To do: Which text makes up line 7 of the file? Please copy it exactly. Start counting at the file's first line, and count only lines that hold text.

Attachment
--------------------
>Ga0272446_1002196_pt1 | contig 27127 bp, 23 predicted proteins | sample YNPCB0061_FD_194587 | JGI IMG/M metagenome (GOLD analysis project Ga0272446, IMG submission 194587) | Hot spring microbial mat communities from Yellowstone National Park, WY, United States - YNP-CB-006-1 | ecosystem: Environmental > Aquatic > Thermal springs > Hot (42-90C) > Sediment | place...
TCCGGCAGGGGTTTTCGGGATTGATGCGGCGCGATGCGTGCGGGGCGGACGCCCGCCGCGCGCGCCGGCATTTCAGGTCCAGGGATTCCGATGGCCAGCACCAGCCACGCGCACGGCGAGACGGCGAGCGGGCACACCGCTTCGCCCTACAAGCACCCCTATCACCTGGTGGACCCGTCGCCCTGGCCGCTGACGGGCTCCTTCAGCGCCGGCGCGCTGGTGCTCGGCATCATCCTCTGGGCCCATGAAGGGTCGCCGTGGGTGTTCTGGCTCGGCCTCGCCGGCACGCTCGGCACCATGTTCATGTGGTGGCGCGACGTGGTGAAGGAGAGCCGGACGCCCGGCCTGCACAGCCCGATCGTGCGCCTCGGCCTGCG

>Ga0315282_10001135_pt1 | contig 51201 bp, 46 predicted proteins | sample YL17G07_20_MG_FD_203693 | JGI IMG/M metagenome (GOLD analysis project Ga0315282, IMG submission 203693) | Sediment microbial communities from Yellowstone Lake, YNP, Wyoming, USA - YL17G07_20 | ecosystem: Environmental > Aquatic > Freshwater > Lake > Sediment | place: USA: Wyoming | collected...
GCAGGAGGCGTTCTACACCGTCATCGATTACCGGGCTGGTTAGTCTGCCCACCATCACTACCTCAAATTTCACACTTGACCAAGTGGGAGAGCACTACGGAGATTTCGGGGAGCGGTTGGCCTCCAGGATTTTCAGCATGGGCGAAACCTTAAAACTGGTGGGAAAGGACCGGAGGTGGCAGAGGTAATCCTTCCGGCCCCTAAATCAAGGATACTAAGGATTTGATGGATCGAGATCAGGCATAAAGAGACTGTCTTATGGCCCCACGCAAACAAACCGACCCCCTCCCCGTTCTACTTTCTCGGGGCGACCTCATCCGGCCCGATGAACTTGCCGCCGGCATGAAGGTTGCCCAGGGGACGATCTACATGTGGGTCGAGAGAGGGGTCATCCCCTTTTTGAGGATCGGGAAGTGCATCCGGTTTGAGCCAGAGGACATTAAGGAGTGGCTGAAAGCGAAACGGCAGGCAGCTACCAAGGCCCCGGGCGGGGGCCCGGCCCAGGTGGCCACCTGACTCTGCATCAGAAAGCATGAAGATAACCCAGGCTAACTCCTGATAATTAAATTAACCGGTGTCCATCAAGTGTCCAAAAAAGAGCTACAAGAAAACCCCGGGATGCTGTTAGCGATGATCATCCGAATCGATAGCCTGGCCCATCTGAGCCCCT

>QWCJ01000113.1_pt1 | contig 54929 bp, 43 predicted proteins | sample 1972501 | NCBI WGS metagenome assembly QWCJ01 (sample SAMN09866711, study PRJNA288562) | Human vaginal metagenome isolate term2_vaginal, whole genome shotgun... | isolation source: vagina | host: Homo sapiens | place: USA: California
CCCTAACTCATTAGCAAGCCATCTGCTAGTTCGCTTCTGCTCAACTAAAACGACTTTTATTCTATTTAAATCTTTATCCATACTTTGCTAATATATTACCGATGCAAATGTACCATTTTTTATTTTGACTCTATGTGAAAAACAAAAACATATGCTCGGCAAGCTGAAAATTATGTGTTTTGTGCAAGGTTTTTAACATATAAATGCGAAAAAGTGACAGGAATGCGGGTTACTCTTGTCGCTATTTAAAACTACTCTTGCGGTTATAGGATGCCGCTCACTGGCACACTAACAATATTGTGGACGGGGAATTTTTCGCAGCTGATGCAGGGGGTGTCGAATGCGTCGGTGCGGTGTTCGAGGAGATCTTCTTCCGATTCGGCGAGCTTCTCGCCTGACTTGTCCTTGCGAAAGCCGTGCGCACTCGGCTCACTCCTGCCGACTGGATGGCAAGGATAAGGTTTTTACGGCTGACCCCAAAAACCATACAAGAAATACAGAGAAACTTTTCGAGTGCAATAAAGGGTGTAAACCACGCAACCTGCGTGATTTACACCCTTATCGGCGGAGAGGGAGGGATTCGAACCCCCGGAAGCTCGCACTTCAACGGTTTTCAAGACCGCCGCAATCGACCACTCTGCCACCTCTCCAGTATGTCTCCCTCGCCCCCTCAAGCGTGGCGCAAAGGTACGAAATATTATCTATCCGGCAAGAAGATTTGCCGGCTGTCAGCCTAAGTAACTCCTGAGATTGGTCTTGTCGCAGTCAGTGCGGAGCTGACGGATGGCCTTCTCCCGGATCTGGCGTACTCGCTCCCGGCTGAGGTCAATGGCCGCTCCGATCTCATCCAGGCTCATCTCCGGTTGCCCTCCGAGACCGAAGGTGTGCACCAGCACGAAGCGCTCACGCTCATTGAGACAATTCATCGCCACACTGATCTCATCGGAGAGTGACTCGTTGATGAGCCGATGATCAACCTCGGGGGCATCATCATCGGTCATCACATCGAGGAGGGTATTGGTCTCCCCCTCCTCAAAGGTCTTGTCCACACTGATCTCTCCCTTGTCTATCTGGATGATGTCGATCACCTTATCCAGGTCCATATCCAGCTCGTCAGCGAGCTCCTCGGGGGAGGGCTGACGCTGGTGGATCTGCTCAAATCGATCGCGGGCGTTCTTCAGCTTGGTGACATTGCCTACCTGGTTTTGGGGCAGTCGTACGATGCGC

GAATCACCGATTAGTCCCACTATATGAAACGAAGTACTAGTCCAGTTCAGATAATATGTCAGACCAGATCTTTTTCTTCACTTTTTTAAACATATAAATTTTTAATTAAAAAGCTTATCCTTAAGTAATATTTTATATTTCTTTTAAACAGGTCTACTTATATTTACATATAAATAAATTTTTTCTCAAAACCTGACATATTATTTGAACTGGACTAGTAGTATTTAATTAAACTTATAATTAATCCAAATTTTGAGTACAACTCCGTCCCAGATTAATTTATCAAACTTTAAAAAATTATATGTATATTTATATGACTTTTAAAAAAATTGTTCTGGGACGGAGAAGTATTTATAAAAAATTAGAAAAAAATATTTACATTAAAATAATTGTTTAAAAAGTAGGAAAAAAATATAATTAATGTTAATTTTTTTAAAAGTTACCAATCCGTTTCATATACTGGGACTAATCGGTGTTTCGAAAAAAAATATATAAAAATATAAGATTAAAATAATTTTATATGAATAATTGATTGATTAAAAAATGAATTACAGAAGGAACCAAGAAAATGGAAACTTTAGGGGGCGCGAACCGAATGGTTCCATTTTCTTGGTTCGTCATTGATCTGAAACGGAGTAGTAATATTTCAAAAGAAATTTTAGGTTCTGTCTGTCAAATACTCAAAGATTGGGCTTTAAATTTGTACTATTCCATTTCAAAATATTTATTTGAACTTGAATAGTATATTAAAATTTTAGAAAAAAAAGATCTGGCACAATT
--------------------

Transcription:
GAATCACCGATTAGTCCCACTATATGAAACGAAGTACTAGTCCAGTTCAGATAATATGTCAGACCAGATCTTTTTCTTCACTTTTTTAAACATATAAATTTTTAATTAAAAAGCTTATCCTTAAGTAATATTTTATATTTCTTTTAAACAGGTCTACTTATATTTACATATAAATAAATTTTTTCTCAAAACCTGACATATTATTTGAACTGGACTAGTAGTATTTAATTAAACTTATAATTAATCCAAATTTTGAGTACAACTCCGTCCCAGATTAATTTATCAAACTTTAAAAAATTATATGTATATTTATATGACTTTTAAAAAAATTGTTCTGGGACGGAGAAGTATTTATAAAAAATTAGAAAAAAATATTTACATTAAAATAATTGTTTAAAAAGTAGGAAAAAAATATAATTAATGTTAATTTTTTTAAAAGTTACCAATCCGTTTCATATACTGGGACTAATCGGTGTTTCGAAAAAAAATATATAAAAATATAAGATTAAAATAATTTTATATGAATAATTGATTGATTAAAAAATGAATTACAGAAGGAACCAAGAAAATGGAAACTTTAGGGGGCGCGAACCGAATGGTTCCATTTTCTTGGTTCGTCATTGATCTGAAACGGAGTAGTAATATTTCAAAAGAAATTTTAGGTTCTGTCTGTCAAATACTCAAAGATTGGGCTTTAAATTTGTACTATTCCATTTCAAAATATTTATTTGAACTTGAATAGTATATTAAAATTTTAGAAAAAAAAGATCTGGCACAATT